Karen – What do you think accounts for this? As I’ve asked in the past, if Kaiser is such a superior model, why hasn’t it taken hold in most, if not all other markets? I can think of several potential reasons but they are all mere speculation on my part. First, it is incredibly expensive to build a self-contained network that includes hospitals. To throw an insurer into the mix as the owner of the provider base further complicates the matter. Second, assuming a modest premium differential at most, a very large segment of the population, especially the relatively healthy, just plain prefers a broad network offering maximum provider choice to a narrow network. The third factor is a bit more practical. In crowded suburban areas of the Northeast, Mid-Atlantic and Midwest, people may be unwilling to travel a considerable distance, in time or miles, to reach an integrated multi-specialty clinic or one of the closed network’s hospitals when there are numerous comparable providers much closer to home. This is especially true during cold, snowy or icy winter weather which is generally not a factor in Northern and Southern CA. Finally, even for patients with a chronic disease that needs to be managed, many of us are perfectly capable of doing their part including maintaining copies of key test and procedure results, and keeping their PCP or main specialist informed regarding what other specialists do or recommend. This describes my own relationship with my cardiologist / PCP who works in a practice with six other doctors who do not (yet) use electronic records. The bottom line is that the Kaiser model may not offer as much money saving potential or nationwide applicability as its proponents think it does.

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Karen Mitchell
Nov 16, 2009

“That confirms that most people prefer the flexibility of a broad network vs. the limitations of a narrow network HMO as long as the insurance premium differential is not too wide.” — Barry
That’s true but it doesn’t tell the whole story. There just aren’t very many programs comparable to Kaiser across the country. It would be interesting to know what the local market percentages are for integrated systems.
“If they want to grow and have the capacity to handle many additional members, I would expect them to price more aggressively to pull market share away from competitors.”
According to Halvorson, Kaiser is currently building six hospitals so they seem to be growing quite healthily. From what I’ve seen, Kaiser tries to balance growth with expansion. A reputation for long appointment delays and overcrowded facilities are the last thing they want. They price as aggressively as needed to meet their internal growth targets.

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MD as HELL
Nov 16, 2009

Margalti,
You really seem to know very little about healthcare law regarding “allowable” charges, EMTALA, Medicaid, TriCare, etc.
The short version: When you are mandated to provide a service on demand without anyone required to pay for the sevice, it is theft by legislation. (EMTALA). When you are told what you may charge for a service and told what you are going to get, then your right of contract has been stolen.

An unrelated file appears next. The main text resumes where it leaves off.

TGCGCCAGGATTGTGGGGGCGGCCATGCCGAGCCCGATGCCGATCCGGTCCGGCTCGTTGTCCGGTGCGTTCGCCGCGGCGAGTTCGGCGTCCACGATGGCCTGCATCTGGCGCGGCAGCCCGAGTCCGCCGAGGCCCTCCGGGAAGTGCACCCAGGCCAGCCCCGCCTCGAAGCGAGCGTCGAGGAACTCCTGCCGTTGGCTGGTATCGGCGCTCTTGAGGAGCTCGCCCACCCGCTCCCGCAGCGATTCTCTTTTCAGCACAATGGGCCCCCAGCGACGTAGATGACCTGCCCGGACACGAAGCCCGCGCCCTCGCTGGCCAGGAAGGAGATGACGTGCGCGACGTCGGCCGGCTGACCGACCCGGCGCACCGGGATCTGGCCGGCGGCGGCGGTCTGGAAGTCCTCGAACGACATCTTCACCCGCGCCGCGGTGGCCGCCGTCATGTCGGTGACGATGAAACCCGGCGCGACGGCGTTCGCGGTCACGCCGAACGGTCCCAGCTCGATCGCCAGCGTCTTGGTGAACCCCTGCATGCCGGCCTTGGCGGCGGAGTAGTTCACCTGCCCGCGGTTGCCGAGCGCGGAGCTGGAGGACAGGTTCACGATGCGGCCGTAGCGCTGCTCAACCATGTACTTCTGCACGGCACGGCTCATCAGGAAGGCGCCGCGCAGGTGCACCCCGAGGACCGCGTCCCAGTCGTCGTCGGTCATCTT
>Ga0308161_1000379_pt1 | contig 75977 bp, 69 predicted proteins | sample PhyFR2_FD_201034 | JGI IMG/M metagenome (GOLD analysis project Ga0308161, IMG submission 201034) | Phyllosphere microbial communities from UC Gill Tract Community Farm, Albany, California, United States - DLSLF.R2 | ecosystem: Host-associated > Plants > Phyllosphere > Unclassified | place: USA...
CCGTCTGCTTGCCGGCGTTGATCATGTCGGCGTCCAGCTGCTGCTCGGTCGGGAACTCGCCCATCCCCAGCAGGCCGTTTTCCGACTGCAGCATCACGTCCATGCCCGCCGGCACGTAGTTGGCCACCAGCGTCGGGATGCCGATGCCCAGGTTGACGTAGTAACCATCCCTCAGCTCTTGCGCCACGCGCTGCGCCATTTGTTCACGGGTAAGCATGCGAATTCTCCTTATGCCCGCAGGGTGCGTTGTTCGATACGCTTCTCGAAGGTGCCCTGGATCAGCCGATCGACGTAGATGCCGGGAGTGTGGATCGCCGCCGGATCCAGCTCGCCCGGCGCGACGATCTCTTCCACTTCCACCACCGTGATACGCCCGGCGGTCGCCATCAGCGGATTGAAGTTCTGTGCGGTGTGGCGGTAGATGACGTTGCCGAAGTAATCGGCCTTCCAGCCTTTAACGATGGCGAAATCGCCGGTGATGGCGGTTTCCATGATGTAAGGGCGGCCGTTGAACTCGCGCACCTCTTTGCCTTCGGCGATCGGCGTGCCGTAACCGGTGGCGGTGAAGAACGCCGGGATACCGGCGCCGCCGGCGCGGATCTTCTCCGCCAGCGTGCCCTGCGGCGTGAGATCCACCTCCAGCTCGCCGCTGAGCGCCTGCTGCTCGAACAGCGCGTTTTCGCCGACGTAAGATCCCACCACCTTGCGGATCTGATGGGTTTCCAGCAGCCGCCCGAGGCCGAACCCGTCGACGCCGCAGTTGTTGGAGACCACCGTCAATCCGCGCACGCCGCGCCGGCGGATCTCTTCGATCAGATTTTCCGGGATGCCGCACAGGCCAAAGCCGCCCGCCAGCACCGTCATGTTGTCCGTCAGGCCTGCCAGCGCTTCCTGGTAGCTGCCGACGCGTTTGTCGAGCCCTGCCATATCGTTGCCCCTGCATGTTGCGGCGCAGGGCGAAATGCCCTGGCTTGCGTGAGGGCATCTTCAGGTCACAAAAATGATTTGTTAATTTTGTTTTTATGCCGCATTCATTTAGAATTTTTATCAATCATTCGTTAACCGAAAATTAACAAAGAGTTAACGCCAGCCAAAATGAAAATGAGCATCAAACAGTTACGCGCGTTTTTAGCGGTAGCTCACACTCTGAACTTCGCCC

When you are told you will get 9% or 21% less this year than last year for a service (and you will like it and have no appeal) that is theft by fiat.
There are only two responses possible: 1. Roll over and take it. 2. Deny the service to those not paying enough. That is why Medicaid has been such an albatross. Today’s doctor will not be here tomorrow under this type of reform.

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Barry Carol
Nov 16, 2009

Karen – Thanks very much for the link to the Congressional Research Service paper. It was interesting to note that the term actuarial value refers to the percentage of costs for benefits across a standard population and average medical prices. It does not speak to what any one individual would actually pay out of pocket. The paper also indicates that only 23% of the population is in HMO plans vs. a much higher percentage in PPO’s. That confirms that most people prefer the flexibility of a broad network vs. the limitations of a narrow network HMO as long as the insurance premium differential is not too wide. I have no idea how wide the differential would have to be to induce a much higher percentage of the population to accept the HMO structure.
In thinking about Kaiser specifically, if they can demonstrate clear outcome superiority because of their use of electronic records and integrated group practices in, say, the management of chronic disease including diabetes, asthma and heart disease, it is quite likely that they will attract a disproportionate number of members with these conditions. For healthy people, by contrast, that disease management capability will have no perceived immediate value. Those folks would likely much prefer the flexibility of being able to access a broad network when and if they need care. As Nate suggested in an earlier comment, that could leave Kaiser with a disproportionate number of high utilizers among its members.
Separately, it was also interesting to read that Medicare Parts A, B and D earned an actuarial value of only 76% which was worse than the PPO’s.